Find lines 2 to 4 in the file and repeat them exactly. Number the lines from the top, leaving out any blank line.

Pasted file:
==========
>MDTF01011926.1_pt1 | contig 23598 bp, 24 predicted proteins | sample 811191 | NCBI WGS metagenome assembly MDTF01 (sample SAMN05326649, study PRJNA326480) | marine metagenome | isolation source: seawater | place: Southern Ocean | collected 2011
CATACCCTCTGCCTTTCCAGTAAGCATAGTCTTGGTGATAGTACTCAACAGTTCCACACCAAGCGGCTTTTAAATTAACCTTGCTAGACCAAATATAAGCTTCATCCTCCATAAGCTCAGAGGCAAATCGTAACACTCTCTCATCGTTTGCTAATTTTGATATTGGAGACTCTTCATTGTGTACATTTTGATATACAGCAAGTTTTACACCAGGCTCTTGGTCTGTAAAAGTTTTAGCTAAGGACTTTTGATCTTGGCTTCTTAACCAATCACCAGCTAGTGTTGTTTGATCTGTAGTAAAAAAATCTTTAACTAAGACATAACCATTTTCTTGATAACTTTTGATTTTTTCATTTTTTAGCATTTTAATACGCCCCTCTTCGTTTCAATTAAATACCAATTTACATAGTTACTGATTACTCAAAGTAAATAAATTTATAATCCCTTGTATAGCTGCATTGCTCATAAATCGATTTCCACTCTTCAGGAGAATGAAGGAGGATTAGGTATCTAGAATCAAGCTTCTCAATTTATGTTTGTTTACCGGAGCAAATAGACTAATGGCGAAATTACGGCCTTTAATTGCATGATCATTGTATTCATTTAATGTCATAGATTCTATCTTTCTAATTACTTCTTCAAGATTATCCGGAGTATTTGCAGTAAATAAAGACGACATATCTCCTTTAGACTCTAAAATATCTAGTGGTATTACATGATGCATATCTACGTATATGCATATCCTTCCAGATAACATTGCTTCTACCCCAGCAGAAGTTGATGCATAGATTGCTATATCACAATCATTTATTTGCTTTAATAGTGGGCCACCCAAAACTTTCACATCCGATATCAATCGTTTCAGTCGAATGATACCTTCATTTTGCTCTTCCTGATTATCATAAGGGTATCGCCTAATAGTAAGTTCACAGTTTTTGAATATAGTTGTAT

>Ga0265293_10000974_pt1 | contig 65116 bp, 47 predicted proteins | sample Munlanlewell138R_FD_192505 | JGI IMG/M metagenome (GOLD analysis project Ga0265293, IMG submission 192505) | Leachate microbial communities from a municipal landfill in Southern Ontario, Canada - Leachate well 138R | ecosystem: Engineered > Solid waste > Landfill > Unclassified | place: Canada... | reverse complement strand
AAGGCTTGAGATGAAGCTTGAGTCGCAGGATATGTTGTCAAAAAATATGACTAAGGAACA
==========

CATACCCTCTGCCTTTCCAGTAAGCATAGTCTTGGTGATAGTACTCAACAGTTCCACACCAAGCGGCTTTTAAATTAACCTTGCTAGACCAAATATAAGCTTCATCCTCCATAAGCTCAGAGGCAAATCGTAACACTCTCTCATCGTTTGCTAATTTTGATATTGGAGACTCTTCATTGTGTACATTTTGATATACAGCAAGTTTTACACCAGGCTCTTGGTCTGTAAAAGTTTTAGCTAAGGACTTTTGATCTTGGCTTCTTAACCAATCACCAGCTAGTGTTGTTTGATCTGTAGTAAAAAAATCTTTAACTAAGACATAACCATTTTCTTGATAACTTTTGATTTTTTCATTTTTTAGCATTTTAATACGCCCCTCTTCGTTTCAATTAAATACCAATTTACATAGTTACTGATTACTCAAAGTAAATAAATTTATAATCCCTTGTATAGCTGCATTGCTCATAAATCGATTTCCACTCTTCAGGAGAATGAAGGAGGATTAGGTATCTAGAATCAAGCTTCTCAATTTATGTTTGTTTACCGGAGCAAATAGACTAATGGCGAAATTACGGCCTTTAATTGCATGATCATTGTATTCATTTAATGTCATAGATTCTATCTTTCTAATTACTTCTTCAAGATTATCCGGAGTATTTGCAGTAAATAAAGACGACATATCTCCTTTAGACTCTAAAATATCTAGTGGTATTACATGATGCATATCTACGTATATGCATATCCTTCCAGATAACATTGCTTCTACCCCAGCAGAAGTTGATGCATAGATTGCTATATCACAATCATTTATTTGCTTTAATAGTGGGCCACCCAAAACTTTCACATCCGATATCAATCGTTTCAGTCGAATGATACCTTCATTTTGCTCTTCCTGATTATCATAAGGGTATCGCCTAATAGTAAGTTCACAGTTTTTGAATATAGTTGTAT

>Ga0265293_10000974_pt1 | contig 65116 bp, 47 predicted proteins | sample Munlanlewell138R_FD_192505 | JGI IMG/M metagenome (GOLD analysis project Ga0265293, IMG submission 192505) | Leachate microbial communities from a municipal landfill in Southern Ontario, Canada - Leachate well 138R | ecosystem: Engineered > Solid waste > Landfill > Unclassified | place: Canada... | reverse complement strand
AAGGCTTGAGATGAAGCTTGAGTCGCAGGATATGTTGTCAAAAAATATGACTAAGGAACA